A health and safety management system (HSMS) is a systematic approach put in place by an employer to minimize the risk of injury and illness. It involves identifying, assessing, and controlling risks to workers in all workplace operations. An effective HSMS is a key component of any business; its scope and complexity will vary according to the type of workplace and the nature of its operations. For both development and implementation of an HSMS to be successful, effective, and efficient, it needs to be based on a formal structure of defined elements. A successful HSMS includes but is not limited to the following seven elements:
Management Involvement and Commitment
Hazard Identification and Assessment
Training Emergency Response
The four phases in the Plan-Do-Check-Act cycle involve:
Identifying and analyzing the problem
Developing and testing a potential solution
Measuring how effective the test solution was and analyzing whether it could be improved in any way
Implementing the improved solution fully
For all workers and organizations, health and safety should be an expressed value. Studies show that organizations committed to health and safety excellence achieve success through a strong HSMS. 5 Many benefits are associated with the development and implementation of an HSMS. Most importantly, an effective HSMS can help prevent injuries and property loss, reduce costs, and support due diligence. Developing a proactive approach to health and safety through an HSMS and its essential elements results in long-term financial and cultural benefits.6 Provincial and federal occupational health and safety authorities and the Criminal Code of Canada require that employers provide safe work sites for their employees and other workers.7 Implementing and executing an effective HSMS assists with meeting this obligation as well as standards of “due diligence,” a legal phrase referring to a person's duty to take reasonably practicable actions to protect the well-being of others.8 Not being aware of one's legal responsibilities and duties is not a defence for non-compliance.9 For an employer, having an effective, functioning HSMS can form the basis for a due diligence defence when an incident results in loss or harm.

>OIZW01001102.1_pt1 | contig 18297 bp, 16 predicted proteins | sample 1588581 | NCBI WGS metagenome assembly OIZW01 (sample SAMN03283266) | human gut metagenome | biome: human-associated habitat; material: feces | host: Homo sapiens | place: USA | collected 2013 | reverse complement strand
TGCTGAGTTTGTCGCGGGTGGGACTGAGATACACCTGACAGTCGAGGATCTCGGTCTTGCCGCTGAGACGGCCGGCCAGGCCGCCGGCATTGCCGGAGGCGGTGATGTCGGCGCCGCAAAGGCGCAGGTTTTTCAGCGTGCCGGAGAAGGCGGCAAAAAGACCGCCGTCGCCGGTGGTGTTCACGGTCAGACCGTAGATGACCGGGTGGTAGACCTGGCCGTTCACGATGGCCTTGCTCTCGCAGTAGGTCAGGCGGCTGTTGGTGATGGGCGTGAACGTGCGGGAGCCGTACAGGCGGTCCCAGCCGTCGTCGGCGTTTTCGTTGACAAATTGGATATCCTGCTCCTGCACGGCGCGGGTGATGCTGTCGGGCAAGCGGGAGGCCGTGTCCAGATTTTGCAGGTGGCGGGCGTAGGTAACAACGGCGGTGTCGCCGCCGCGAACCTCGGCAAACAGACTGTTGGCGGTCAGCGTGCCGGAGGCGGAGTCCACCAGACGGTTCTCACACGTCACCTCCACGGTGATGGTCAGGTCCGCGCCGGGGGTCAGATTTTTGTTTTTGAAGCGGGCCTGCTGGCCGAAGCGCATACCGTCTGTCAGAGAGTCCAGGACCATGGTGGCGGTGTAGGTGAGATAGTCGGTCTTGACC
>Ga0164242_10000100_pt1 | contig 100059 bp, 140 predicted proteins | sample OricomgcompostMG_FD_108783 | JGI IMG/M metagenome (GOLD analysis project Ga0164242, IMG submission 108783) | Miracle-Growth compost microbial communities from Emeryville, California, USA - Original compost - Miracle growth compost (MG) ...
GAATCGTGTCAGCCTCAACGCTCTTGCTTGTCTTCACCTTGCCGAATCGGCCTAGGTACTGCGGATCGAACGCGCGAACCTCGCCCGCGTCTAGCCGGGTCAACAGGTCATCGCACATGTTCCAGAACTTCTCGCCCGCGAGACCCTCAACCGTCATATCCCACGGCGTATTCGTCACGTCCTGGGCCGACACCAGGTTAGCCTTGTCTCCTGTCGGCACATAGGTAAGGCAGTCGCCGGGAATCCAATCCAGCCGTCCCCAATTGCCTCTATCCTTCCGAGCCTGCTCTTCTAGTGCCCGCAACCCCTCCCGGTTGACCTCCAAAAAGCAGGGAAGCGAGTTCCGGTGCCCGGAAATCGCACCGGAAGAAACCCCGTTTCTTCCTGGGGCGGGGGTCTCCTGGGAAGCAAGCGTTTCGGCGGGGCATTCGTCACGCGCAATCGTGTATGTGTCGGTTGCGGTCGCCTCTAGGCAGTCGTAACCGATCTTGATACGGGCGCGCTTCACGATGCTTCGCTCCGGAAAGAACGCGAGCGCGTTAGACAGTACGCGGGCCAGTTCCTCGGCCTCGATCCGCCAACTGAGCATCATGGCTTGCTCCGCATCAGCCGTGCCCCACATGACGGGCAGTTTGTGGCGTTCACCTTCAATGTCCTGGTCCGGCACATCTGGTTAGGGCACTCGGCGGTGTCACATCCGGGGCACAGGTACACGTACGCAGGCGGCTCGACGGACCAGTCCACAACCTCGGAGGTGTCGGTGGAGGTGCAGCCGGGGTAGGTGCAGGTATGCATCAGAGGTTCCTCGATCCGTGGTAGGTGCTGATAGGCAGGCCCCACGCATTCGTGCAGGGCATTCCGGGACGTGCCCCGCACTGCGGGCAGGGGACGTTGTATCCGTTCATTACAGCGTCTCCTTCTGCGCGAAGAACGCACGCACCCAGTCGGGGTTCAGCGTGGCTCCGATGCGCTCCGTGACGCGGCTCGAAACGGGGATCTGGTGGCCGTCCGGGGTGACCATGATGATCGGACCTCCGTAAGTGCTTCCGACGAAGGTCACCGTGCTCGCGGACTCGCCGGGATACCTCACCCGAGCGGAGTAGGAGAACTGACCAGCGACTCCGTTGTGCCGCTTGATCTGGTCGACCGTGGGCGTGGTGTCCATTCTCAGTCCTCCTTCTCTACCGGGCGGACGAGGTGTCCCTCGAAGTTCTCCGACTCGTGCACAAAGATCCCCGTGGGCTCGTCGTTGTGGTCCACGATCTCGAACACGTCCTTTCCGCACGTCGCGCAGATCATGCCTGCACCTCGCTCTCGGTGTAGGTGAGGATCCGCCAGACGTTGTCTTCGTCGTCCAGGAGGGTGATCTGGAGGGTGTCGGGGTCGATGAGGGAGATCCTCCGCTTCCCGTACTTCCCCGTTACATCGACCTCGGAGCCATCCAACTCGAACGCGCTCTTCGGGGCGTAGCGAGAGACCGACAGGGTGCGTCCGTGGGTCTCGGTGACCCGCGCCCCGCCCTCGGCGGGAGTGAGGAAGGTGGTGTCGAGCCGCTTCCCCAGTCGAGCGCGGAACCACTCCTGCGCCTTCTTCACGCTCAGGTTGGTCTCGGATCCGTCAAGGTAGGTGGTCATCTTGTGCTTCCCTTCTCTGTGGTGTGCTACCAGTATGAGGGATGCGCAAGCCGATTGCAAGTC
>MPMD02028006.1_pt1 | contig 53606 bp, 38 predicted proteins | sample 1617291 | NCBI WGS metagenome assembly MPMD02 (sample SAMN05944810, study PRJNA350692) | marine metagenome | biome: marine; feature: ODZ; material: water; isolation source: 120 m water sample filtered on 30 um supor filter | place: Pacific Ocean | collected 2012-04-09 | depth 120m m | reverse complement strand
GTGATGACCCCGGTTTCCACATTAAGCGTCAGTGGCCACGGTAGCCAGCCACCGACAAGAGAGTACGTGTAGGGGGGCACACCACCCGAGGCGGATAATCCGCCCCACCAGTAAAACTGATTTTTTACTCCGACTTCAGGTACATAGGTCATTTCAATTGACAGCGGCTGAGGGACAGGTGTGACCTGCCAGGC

A company and its workers can demonstrate their commitment to health and safety through an effective HSMS. The elements in this guideline can help a company not only to meet regulatory requirements, but also to exceed them. An effective HSMS can prevent loss and costs from incidents that lead to injuries, illnesses, or death. Workers' compensation costs can be significant, along with the other costs directly and indirectly related to and incurred when an injury or illness occurs. These costs add directly to operation costs and, in turn, profits.10 As well, a successfully implemented HSMS can prevent loss to property and production, losses from violations of legislation or regulations, lawsuits, and fines. In addition to the monies saved from fewer incidents, an efficient HSMS leads to additional savings from increased productivity by improving workers' skills, work practices, and consistency in carrying out critical tasks. Implementation of a successful HSMS also allows an employer to apply for a certificate of recognition (COR), which may result in WCB assessment rebates.
Commitment to an HSMS demonstrates management concern for ensuring safe operations and thus helps build better employee relations, retain the best employees, and increase the contributions of these workers in achieving business goals. Ensuring that all workers return home in the condition in which they came to work, if not better, justifies the commitment and dedication of resources to an HSMS. Through a rigorous literature review, Enform identified seven practices that companies follow to successfully support health and safety in the workplace and produced a white paper titled Paths to Safety Success: Seven Characteristics to Successful Worksite and Well Site Safety11 of an HSMS.